Since someone was curious about this, I may as well copy over the guide I read. Mine was admittedly a bit of a rush job but if you spend more time than I did you should be able to make things look nicer.


How to sprite in MSPaint:

Have you seen those dumb Megaman comics that people post on the internet? 90 percent of the time people use ripped sprites from the Megaman games as the base for their (usually poorly made) sprites. This is a tip on how to create an okay to good lookin' sprite without resorting to copying Capcoms work.

The first step is to draw something on paper. Anything will do.

Next, color it in. It doesn't matter if you colored it in on paper or if you colored it in Photoshop, as long as it has color you're on the right track.

We'll use these two drawings as an example:

Open up a new paint file and copy and paste your drawing into the program. So as to not anti-alias the drawing, go to Edit - Select All and then click on Image - Stretch/Skew. Stretch the file 50/50 for both horizontal and vertical three times. This makes the image smaller to somewhere around 100 percent.

(This image is zoomed in at 200 percent.)

It's recommended to zoom in to whatever size you're comfortable with. x10 really does help when you're spriting something this small.

Step 1: Surround the small image with a box of any color. If the image is surrounded by a bunch of whites that won't go away with one swoop of the Fill tool, take any of the pixel tools and carefully go around the image until they're gone.

Step 2: The next step is to create an outline. In the menu select Colors - Edit Colors - Define custom colors. There is a gradient bar over to the left with an arrow on it. Choose a color that's close to black, but still has quite a bit of gray on it. This way, if you ever put your sprite against a completely black drawing you can still see the outline. It's okay if you want to go with pure black.

Now, go around the edges and add the outline where you think it should be. Clean up any white pixels along the way as you do so.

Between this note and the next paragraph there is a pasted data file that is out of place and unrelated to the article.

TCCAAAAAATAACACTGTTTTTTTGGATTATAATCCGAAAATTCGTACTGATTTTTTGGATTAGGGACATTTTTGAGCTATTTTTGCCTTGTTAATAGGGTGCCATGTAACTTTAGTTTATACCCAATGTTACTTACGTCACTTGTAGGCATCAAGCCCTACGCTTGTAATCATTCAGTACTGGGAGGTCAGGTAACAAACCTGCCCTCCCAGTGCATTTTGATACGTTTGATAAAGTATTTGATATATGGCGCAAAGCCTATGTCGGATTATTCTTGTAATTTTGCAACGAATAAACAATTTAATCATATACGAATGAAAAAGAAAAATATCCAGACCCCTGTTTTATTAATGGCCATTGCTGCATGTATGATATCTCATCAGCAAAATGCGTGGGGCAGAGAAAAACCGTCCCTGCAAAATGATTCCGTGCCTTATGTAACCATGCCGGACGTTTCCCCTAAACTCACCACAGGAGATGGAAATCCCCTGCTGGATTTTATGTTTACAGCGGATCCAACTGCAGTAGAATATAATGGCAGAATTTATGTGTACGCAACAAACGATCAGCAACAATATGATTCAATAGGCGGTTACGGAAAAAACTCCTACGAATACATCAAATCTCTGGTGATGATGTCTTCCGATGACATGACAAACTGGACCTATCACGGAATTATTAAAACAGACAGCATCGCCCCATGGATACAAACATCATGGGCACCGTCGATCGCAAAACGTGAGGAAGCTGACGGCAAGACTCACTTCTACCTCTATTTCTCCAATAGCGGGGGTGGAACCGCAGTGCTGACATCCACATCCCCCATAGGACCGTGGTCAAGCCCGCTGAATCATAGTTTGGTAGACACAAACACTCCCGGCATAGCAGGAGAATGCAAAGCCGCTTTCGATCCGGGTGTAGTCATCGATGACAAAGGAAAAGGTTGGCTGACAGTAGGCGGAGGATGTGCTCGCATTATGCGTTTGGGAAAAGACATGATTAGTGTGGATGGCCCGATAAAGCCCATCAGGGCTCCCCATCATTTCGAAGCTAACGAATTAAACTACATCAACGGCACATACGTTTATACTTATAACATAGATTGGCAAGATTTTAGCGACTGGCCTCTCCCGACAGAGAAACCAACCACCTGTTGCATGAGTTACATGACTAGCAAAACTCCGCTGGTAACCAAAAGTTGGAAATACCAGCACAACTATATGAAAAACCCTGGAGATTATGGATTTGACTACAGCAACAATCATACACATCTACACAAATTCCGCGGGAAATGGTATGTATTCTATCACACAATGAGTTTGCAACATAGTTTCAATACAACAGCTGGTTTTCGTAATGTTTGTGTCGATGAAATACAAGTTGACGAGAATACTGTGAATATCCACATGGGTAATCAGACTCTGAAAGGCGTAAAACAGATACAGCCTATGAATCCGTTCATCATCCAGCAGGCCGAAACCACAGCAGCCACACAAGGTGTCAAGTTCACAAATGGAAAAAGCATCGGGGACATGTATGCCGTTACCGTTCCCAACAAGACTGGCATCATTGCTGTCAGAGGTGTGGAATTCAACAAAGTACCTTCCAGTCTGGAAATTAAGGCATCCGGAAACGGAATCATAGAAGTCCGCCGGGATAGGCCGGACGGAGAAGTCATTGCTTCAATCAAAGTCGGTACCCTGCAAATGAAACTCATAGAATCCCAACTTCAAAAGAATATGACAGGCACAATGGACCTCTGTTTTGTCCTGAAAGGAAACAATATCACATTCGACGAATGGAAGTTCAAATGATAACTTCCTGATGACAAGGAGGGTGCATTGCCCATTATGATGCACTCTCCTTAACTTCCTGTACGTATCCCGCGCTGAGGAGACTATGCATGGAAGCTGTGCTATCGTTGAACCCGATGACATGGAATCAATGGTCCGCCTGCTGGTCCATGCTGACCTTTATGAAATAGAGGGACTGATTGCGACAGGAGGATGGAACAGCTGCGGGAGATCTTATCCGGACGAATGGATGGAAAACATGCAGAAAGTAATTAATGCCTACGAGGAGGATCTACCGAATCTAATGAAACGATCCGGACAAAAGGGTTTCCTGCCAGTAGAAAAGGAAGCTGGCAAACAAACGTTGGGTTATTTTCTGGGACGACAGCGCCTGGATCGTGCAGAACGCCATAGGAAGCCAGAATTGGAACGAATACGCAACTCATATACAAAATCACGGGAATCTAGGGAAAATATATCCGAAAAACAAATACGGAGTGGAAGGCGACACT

Step 3: Remove the color from the sprite. If you zoom in, you can see what almost looks like jpg artifacts in your drawing. You only need three colors instead of eight, so take the pure white and erase the insides of the outline.

Step 4: Pick your colors! Open up the Edit Colors menu and go to Define Custom Colors. Choose a single color of your liking and then move the arrow three times to get a light, medium, and dark shade of those colors. Repeat this process if your sprite has other sections that need a different color.

Step 5: Fill the outline in with the medium color. Take your dark and light colors and shade the sprite. For those of you who don't know, shading is based on where the light reflects off of you. If you're sitting at your computer in a dark room, look down at your hands. The glow of the monitor brightens up most of the hand, but where the light doesn't reach is pretty much dark. This is why when you shade it should always go light - medium - dark.

Step 6: Viola! You're finished! You can stretch the sprite an additional 100/100 (i.e. 200/200, 300/300) to make it bigger. It's time consuming and takes practice, but you can create some pretty cool sprites this way... unless you want to be hardcore and do it completely by scratch with the pixel tool.
lol i didnt even know you could do that in paint nice man you have to teach me some stuff.
I've never understood why anyone would think Paint wasn't good for pixel art...

In fact, that's about the only thing it's good

Anyways, nice sprite! I'm curious on how you chose the source material, though... Are you a BnG (and by extension, the BnG subcomics) reader, or do you know the artist/sprite comic author, or was it a random find on Deviant Art? Or none of the above?
The answer?

He's Sarm.
I didn't choose the source material. I didn't even write the guide; I copied it from where I read it. It says so in the first sentence. :P
I knew it said you copied the guide, I just assumed you were using your own image (I mean, an image you found on your own)